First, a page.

Triple Board-Certified Plastic Surgeon, Dr. Gordon H. Sasaki Talks Cosmeceuticals For Skin Aging

Dr. Sasaki of Pasadena’s Sasaki Advanced Aesthetic Medical Center shares his knowledge.

By Gordon H. Sasaki, M.D., F.A.C.S.

Skin is a sophisticated and dynamic organ that serves as a barrier with sensory and immunological functions and is also the most visible indicator of aging. ­The search for the fountain of youthful skin currently persists in the form of cosmeceuticals, approved drugs, nonsurgical and surgical treatments to roll back the effects of time.

In the U.S., the cosmeceutical market value is projected to grow to $20.1 billion this year. While the Federal Food, Drug, and Cosmetic Act (FD&C Act) does not recognize the term cosmeceutical, the cosmetic industry may refer to some cosmetic products as having both cosmetic and drug-like benefits. If a product makes such claims, it will be regulated as a drug. ­The FD&C Act strictly defines cosmeceuticals as products that intend to beautify and promote attractiveness, unlike drugs regulated by the Food and Drug Administration (FDA) that prevent/treat diseases and effect the structures and functions of the body. ­ at being said, the developmental claims of new cosmeceutical ingredients—ranging from short chained synthetic peptides to plant and human conditioned media growth factors to regulated regenerative cells and platelet-rich plasma—are becoming commonplace for skin rejuvenation.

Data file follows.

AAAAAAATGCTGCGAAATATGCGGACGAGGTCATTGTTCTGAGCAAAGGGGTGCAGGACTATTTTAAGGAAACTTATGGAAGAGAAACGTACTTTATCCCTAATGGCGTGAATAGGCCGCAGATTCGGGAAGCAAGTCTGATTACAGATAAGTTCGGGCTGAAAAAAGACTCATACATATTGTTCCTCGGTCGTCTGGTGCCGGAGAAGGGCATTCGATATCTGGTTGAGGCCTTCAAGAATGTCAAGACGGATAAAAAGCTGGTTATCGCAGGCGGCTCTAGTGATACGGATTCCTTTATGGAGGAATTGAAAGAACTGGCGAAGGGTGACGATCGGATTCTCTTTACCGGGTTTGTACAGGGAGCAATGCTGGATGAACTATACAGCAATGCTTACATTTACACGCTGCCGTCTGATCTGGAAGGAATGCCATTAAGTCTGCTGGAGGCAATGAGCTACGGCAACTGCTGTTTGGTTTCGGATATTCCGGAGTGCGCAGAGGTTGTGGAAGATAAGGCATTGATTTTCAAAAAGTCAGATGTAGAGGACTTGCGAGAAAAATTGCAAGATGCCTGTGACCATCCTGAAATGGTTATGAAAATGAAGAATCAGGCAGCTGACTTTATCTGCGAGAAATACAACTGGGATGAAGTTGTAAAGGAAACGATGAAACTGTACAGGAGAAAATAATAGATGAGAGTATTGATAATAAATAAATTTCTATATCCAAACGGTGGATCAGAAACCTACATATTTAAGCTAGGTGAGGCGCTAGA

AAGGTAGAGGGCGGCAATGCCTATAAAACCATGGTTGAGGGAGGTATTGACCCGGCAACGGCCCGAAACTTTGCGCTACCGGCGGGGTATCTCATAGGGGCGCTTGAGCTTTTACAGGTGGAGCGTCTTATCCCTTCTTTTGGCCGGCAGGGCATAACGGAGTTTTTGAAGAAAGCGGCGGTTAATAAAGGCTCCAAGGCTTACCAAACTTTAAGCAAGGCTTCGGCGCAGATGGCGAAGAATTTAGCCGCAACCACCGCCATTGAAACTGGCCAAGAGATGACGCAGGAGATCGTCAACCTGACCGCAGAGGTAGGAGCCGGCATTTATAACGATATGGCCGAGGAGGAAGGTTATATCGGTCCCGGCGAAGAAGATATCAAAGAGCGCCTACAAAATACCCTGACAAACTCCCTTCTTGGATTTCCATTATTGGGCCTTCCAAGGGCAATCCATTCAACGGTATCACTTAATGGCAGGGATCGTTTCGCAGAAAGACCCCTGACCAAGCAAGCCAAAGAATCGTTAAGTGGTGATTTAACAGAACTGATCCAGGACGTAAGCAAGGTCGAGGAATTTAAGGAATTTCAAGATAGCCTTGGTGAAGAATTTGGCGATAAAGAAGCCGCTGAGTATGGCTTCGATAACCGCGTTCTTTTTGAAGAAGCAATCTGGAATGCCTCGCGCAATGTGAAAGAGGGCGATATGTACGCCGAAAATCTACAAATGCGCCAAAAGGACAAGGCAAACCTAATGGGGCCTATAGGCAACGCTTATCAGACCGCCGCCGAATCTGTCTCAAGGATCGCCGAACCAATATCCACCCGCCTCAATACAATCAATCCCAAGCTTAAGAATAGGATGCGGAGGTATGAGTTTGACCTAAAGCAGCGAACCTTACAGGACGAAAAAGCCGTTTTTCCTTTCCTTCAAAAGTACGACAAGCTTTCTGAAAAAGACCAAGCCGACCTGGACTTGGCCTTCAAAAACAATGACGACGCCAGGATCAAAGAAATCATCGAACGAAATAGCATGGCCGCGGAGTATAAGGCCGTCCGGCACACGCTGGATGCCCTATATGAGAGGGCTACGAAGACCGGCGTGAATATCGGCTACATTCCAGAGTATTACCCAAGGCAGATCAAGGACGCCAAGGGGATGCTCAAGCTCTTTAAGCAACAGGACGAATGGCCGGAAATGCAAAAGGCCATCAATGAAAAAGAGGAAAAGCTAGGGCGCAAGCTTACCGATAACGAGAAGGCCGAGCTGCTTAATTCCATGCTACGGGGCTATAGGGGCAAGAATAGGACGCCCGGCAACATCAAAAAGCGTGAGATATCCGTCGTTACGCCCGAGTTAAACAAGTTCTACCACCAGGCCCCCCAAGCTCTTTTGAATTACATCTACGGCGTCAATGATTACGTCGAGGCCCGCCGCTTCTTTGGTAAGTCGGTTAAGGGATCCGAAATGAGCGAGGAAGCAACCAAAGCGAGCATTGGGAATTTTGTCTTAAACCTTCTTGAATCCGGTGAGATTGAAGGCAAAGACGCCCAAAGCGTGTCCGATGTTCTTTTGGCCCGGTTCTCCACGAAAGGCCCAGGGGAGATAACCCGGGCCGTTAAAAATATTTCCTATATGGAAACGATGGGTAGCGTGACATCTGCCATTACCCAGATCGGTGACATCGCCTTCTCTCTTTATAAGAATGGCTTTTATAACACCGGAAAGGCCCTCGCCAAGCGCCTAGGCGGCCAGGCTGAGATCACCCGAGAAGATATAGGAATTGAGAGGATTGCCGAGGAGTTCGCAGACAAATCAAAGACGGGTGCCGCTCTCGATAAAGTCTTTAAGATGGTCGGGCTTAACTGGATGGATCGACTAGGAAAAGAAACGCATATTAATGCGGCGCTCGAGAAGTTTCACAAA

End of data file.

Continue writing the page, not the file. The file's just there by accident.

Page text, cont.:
In peer-reviewed studies, medical scientists and specialists have begun to unravel molecular, cellular, and tissue changes that contribute to chronological (intrinsic) and photoaging (extrinsic) aging of skin. Investigators focus on factors (genetics programming, telomeric shortening, excess free-radical ions, smoking, and ultraviolet radiation) that begin at birth and progress throughout our life span. On a clinical level, aging skin can be characterized by  ne and course wrinkles, roughness, laxity, sallowness, scaling, telangiectasias, and pigmentary changes including dermatologic disorders such as acne vulgaris and benign, premalignant, and malignant lesions.

Without question, analogues of vitamin A that activate skin retinoid receptors represent the gold standard for the treatment of aging skin and acne, specifically approved by the FDA for these indicated treatments. Beyond hydroxy acids, topical antioxidant scavengers, skin-lightening agents, hormone replacement therapy, and sunscreen blockers of both UVA and UVB, we await more evidence-based clinical studies on the safety, effectiveness, and costs of using growth factors, regenerative cells, and platelet-rich plasma for our patients’ pathogenic and cosmetic skin concerns.

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